In a video released hours ahead of his official launch in Miami, the 62-year-old brother of ex-president George W Bush declared: “I’m ready to lead.”
He also promised to protect the country’s most vulnerable and remove the barriers to social mobility.
But doubts persist among conservatives in his party.
And early polling suggests that he has yet to dominate a wide field of Republican candidates.
In his latest video, entitled The Greatest Century, he strikes a very optimistic note, saying: “I see a great country on the verge of its greatest century, and I’m ready to lead.”
Analysis – Anthony Zurcher, BBC News, Washington
The Bush team may have hoped their man would have built a clear lead in the polls by now, but the consensus view is he’s currently just one in a pack of frontrunners.
Recent interviews with campaign strategists indicate that they are going to start using the millions of dollars at their disposal to target opponents they consider most threatening – namely, Wisconsin Governor Scott Walker and Florida Senator Marco Rubio.
In his opening campaign video, Mr Bush emphasised his positive, optimistic vision for the future, saying some politicians “talk about problems; I see solutions”.
But in the coming months, the fight for the Republican presidential nomination could get nasty.
Although his campaign becomes official on Monday, it’s been no secret for many months and his team is well on the way to raising a $100m war chest.
During a tour of Europe last week, Mr Bush warned he would not waver from his core beliefs, even if some are unpopular in his party.
“I’m not going to change who I am,” he said. “I respect people who may not agree with me, but I’m not going to change my views because today someone has a view that’s different.”
In a separate video, called Making A Difference, he champions the rights of women, ethnic minorities and the disabled.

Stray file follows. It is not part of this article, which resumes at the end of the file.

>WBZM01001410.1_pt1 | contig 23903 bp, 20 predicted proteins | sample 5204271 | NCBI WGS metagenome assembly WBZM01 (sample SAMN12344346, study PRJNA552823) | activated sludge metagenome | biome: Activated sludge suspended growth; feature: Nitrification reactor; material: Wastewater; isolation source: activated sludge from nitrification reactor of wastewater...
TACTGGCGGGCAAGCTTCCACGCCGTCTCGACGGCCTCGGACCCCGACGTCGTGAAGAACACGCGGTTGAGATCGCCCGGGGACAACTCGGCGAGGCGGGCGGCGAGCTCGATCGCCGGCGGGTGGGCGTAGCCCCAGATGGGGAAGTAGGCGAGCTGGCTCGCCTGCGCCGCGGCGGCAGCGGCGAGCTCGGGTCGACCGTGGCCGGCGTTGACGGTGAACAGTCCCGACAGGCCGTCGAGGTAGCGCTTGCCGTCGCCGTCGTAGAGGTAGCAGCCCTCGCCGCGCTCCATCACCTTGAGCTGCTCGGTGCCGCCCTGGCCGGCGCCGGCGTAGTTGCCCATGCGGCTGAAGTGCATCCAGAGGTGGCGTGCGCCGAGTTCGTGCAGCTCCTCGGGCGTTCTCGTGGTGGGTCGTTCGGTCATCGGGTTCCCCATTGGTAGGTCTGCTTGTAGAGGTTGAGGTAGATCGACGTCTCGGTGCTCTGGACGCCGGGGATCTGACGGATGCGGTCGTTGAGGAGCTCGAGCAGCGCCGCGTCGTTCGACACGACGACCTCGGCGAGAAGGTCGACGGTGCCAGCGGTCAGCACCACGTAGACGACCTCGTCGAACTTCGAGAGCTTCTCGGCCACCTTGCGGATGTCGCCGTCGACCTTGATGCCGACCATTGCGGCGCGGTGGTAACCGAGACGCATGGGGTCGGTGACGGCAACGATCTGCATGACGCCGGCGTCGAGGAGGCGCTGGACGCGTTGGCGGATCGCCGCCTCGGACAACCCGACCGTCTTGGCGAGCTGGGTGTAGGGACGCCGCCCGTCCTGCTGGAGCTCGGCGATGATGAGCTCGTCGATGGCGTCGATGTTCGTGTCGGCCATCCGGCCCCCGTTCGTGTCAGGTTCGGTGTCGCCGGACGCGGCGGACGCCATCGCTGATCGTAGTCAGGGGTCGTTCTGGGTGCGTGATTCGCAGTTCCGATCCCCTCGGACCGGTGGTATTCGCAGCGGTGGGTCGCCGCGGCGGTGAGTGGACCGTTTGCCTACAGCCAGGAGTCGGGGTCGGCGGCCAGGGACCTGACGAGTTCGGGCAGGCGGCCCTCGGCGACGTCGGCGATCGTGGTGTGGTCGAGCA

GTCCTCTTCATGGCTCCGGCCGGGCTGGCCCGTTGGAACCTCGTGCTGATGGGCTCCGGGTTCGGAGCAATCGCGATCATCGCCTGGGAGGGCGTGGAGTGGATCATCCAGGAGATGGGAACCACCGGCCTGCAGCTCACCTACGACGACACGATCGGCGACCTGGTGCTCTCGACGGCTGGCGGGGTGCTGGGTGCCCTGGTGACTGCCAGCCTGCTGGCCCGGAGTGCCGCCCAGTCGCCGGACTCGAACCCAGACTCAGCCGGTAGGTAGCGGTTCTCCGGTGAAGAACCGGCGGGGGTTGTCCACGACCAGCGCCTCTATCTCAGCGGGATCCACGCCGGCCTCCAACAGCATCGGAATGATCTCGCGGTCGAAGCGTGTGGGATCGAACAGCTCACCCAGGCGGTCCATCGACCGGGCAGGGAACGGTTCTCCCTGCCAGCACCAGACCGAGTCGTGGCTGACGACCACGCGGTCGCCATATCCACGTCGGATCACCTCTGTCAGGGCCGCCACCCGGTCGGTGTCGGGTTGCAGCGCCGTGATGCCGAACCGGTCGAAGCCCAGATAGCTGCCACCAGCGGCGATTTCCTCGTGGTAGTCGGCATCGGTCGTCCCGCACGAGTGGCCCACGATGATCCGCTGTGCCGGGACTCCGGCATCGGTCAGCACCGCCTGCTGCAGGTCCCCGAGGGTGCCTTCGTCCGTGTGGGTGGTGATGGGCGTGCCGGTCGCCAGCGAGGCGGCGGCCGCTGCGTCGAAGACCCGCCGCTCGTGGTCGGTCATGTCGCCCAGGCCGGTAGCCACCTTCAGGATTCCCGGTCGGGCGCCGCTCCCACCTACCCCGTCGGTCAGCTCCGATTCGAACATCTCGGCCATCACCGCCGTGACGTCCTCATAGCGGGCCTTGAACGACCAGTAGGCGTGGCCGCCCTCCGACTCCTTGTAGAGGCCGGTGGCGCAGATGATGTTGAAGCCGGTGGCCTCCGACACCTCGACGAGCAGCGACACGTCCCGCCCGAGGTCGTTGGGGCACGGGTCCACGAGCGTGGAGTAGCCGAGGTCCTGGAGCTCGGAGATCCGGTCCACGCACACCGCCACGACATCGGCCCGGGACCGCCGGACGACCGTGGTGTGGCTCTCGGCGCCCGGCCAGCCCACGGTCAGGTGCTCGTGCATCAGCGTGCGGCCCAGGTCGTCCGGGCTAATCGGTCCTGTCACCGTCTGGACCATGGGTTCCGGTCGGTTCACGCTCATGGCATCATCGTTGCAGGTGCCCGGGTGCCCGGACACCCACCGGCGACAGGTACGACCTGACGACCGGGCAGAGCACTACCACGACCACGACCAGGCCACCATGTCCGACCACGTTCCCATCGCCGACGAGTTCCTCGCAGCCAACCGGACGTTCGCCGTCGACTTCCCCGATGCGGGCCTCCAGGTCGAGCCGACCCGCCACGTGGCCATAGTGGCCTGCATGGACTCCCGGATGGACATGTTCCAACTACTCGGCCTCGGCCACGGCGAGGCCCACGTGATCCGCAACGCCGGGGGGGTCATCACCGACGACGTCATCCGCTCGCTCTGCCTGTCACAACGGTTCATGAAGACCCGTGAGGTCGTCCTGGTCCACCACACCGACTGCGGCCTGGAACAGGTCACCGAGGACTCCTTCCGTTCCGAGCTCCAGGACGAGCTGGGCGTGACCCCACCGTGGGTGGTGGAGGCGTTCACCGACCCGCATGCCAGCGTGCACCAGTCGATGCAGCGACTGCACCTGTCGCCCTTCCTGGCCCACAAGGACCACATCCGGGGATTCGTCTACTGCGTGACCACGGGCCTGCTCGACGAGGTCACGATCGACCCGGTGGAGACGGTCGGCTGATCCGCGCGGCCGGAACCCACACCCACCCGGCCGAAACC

“My core beliefs start with the premise that the most vulnerable in our society should be in the front of the line and not the back,” he says.
“What we need is new leadership that takes conservative principles and applies them so that people can rise up.”
John Ellis Bush
• known as “Jeb”
• second son of former US President George HW Bush
• met wife Columba in Mexico when a teenager
• worked in Caracas, Venezuela in the late 1970s
• has three children
• attended the University of Texas at Austin
• governor of Florida from 1999-2007
Profile: Jeb Bush
A Spanish language video was also released, demonstrating his strong Hispanic links – his wife Columba is Mexican and he speaks good Spanish.
But in recent weeks he has found himself on the defensive over the Iraq War – led by his older brother, President George W Bush – as he stumbled to clarify his position.
The issue brought into focus the problems he may face over his famous surname and the baggage that comes with it.
He becomes the 11th Republican to declare, with Wisconsin Governor Scott Walker and Florida Senator Marco Rubio among his biggest rivals.
On the Democratic side, Hillary Clinton is the clear frontrunner. This raises the possibility in 2016 of another Clinton-Bush race like that of 1992, when Mrs Clinton’s husband Bill beat Jeb Bush’s father, President George HW Bush.
• Hillary Clinton, former First Lady and Secretary of State
• Martin O’Malley, former governor of Maryland and mayor of Baltimore
• Bernie Sanders, independent senator from Vermont, caucuses with the Democrats
• Lincoln Chafee, former senator and governor of Rhode Island
• Jeb Bush, former Florida Governor
• Ted Cruz, Texas senator and conservative firebrand
• Rick Santorum, Christian conservative from Pennsylvania
• Marco Rubio, Florida senator since 2011
• George Pataki, former three-term governor of New York
• Ben Carson, author and neurosurgeon
• Carly Fiorina, former boss of Hewlett Packard
• Mike Huckabee, former governor of Arkansas
• Rand Paul, libertarian conservative Kentucky senator
• Lindsey Graham, South Carolina senator since 2003
• Rick Perry, former Texas governor